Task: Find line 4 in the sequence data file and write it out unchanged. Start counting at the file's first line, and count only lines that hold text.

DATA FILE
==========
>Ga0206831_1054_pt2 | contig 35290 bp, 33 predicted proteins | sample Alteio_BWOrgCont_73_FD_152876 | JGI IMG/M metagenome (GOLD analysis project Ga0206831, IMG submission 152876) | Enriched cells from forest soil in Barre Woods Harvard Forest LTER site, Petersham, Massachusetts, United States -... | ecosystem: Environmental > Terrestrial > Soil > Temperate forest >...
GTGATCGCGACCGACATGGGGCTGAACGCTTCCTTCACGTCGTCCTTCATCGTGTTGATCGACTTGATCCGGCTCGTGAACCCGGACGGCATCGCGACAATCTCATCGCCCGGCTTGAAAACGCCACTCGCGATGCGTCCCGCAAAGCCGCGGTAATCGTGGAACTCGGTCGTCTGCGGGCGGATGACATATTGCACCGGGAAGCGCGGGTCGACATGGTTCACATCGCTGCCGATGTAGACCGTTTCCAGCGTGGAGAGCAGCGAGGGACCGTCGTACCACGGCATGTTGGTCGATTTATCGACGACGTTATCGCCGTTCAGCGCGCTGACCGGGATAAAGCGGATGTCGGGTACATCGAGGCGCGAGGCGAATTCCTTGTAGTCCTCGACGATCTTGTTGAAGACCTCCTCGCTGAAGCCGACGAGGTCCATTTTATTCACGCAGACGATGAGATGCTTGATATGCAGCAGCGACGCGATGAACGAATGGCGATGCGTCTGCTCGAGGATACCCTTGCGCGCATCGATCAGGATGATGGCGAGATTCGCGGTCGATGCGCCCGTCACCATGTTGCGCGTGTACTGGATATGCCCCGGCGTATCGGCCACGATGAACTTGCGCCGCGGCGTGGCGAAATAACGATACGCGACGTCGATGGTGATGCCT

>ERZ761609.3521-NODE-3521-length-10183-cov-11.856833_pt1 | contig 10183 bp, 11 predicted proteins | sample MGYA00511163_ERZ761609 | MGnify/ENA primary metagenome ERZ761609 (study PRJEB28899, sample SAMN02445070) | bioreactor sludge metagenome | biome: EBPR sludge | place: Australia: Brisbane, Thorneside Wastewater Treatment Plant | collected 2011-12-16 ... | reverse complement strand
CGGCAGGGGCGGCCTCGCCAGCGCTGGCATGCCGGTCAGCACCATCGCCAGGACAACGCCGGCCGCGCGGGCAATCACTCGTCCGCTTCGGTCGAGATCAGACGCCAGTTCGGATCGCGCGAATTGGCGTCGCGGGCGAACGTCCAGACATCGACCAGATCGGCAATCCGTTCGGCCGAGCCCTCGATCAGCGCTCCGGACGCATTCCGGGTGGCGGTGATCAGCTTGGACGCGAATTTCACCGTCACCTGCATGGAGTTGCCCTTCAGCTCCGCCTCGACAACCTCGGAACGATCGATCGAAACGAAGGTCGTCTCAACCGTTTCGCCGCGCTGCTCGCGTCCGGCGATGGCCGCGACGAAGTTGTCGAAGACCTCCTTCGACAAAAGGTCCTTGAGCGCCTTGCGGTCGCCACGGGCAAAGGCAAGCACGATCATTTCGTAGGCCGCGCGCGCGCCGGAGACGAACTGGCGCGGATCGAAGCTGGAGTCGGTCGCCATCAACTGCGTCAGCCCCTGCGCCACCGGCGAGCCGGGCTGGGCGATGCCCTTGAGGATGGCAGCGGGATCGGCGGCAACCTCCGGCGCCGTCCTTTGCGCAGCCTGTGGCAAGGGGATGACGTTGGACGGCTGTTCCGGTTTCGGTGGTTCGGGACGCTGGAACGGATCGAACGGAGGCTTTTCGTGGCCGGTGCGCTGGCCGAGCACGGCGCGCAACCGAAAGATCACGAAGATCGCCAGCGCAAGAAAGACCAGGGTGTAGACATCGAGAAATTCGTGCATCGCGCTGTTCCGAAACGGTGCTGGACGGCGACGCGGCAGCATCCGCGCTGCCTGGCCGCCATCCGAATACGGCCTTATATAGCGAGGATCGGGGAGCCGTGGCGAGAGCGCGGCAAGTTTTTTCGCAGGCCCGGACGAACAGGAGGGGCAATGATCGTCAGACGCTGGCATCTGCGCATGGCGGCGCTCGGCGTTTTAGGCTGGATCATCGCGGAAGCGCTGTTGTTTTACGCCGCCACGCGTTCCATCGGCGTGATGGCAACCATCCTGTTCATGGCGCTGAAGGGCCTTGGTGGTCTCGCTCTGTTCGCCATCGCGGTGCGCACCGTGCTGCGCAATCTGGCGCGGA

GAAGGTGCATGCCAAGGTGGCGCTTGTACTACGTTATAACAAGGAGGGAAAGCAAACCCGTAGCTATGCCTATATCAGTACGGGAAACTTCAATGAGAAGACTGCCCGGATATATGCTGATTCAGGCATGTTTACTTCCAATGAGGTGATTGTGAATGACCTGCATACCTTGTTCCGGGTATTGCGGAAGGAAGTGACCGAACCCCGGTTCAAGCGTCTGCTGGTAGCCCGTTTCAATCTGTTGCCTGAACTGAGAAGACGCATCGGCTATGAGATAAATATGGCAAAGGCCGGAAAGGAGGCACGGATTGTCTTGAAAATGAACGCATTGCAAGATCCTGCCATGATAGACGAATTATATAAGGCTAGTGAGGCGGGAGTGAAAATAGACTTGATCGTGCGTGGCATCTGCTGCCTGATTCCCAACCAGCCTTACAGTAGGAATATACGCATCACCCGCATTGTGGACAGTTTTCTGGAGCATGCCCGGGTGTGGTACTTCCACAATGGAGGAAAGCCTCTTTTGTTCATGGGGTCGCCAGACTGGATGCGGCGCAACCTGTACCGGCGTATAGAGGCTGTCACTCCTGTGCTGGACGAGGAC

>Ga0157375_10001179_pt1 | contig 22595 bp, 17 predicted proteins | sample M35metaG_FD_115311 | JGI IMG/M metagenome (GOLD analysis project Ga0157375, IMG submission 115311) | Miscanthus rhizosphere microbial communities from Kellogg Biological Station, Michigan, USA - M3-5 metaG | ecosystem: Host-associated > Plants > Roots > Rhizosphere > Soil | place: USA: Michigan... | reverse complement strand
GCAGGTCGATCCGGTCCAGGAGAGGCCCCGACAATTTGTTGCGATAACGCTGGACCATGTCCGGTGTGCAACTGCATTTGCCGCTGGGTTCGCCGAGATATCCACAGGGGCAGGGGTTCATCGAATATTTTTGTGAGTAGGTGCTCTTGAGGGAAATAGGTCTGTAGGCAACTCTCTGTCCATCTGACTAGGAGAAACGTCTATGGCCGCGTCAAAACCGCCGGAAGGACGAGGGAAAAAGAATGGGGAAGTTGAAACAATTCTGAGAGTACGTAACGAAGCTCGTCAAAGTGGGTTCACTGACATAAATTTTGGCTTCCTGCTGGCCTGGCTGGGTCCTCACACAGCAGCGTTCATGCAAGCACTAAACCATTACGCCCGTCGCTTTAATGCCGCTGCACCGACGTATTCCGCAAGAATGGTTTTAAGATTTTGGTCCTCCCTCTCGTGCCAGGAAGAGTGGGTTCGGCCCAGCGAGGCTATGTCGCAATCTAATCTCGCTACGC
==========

CGGCAGGGGCGGCCTCGCCAGCGCTGGCATGCCGGTCAGCACCATCGCCAGGACAACGCCGGCCGCGCGGGCAATCACTCGTCCGCTTCGGTCGAGATCAGACGCCAGTTCGGATCGCGCGAATTGGCGTCGCGGGCGAACGTCCAGACATCGACCAGATCGGCAATCCGTTCGGCCGAGCCCTCGATCAGCGCTCCGGACGCATTCCGGGTGGCGGTGATCAGCTTGGACGCGAATTTCACCGTCACCTGCATGGAGTTGCCCTTCAGCTCCGCCTCGACAACCTCGGAACGATCGATCGAAACGAAGGTCGTCTCAACCGTTTCGCCGCGCTGCTCGCGTCCGGCGATGGCCGCGACGAAGTTGTCGAAGACCTCCTTCGACAAAAGGTCCTTGAGCGCCTTGCGGTCGCCACGGGCAAAGGCAAGCACGATCATTTCGTAGGCCGCGCGCGCGCCGGAGACGAACTGGCGCGGATCGAAGCTGGAGTCGGTCGCCATCAACTGCGTCAGCCCCTGCGCCACCGGCGAGCCGGGCTGGGCGATGCCCTTGAGGATGGCAGCGGGATCGGCGGCAACCTCCGGCGCCGTCCTTTGCGCAGCCTGTGGCAAGGGGATGACGTTGGACGGCTGTTCCGGTTTCGGTGGTTCGGGACGCTGGAACGGATCGAACGGAGGCTTTTCGTGGCCGGTGCGCTGGCCGAGCACGGCGCGCAACCGAAAGATCACGAAGATCGCCAGCGCAAGAAAGACCAGGGTGTAGACATCGAGAAATTCGTGCATCGCGCTGTTCCGAAACGGTGCTGGACGGCGACGCGGCAGCATCCGCGCTGCCTGGCCGCCATCCGAATACGGCCTTATATAGCGAGGATCGGGGAGCCGTGGCGAGAGCGCGGCAAGTTTTTTCGCAGGCCCGGACGAACAGGAGGGGCAATGATCGTCAGACGCTGGCATCTGCGCATGGCGGCGCTCGGCGTTTTAGGCTGGATCATCGCGGAAGCGCTGTTGTTTTACGCCGCCACGCGTTCCATCGGCGTGATGGCAACCATCCTGTTCATGGCGCTGAAGGGCCTTGGTGGTCTCGCTCTGTTCGCCATCGCGGTGCGCACCGTGCTGCGCAATCTGGCGCGGA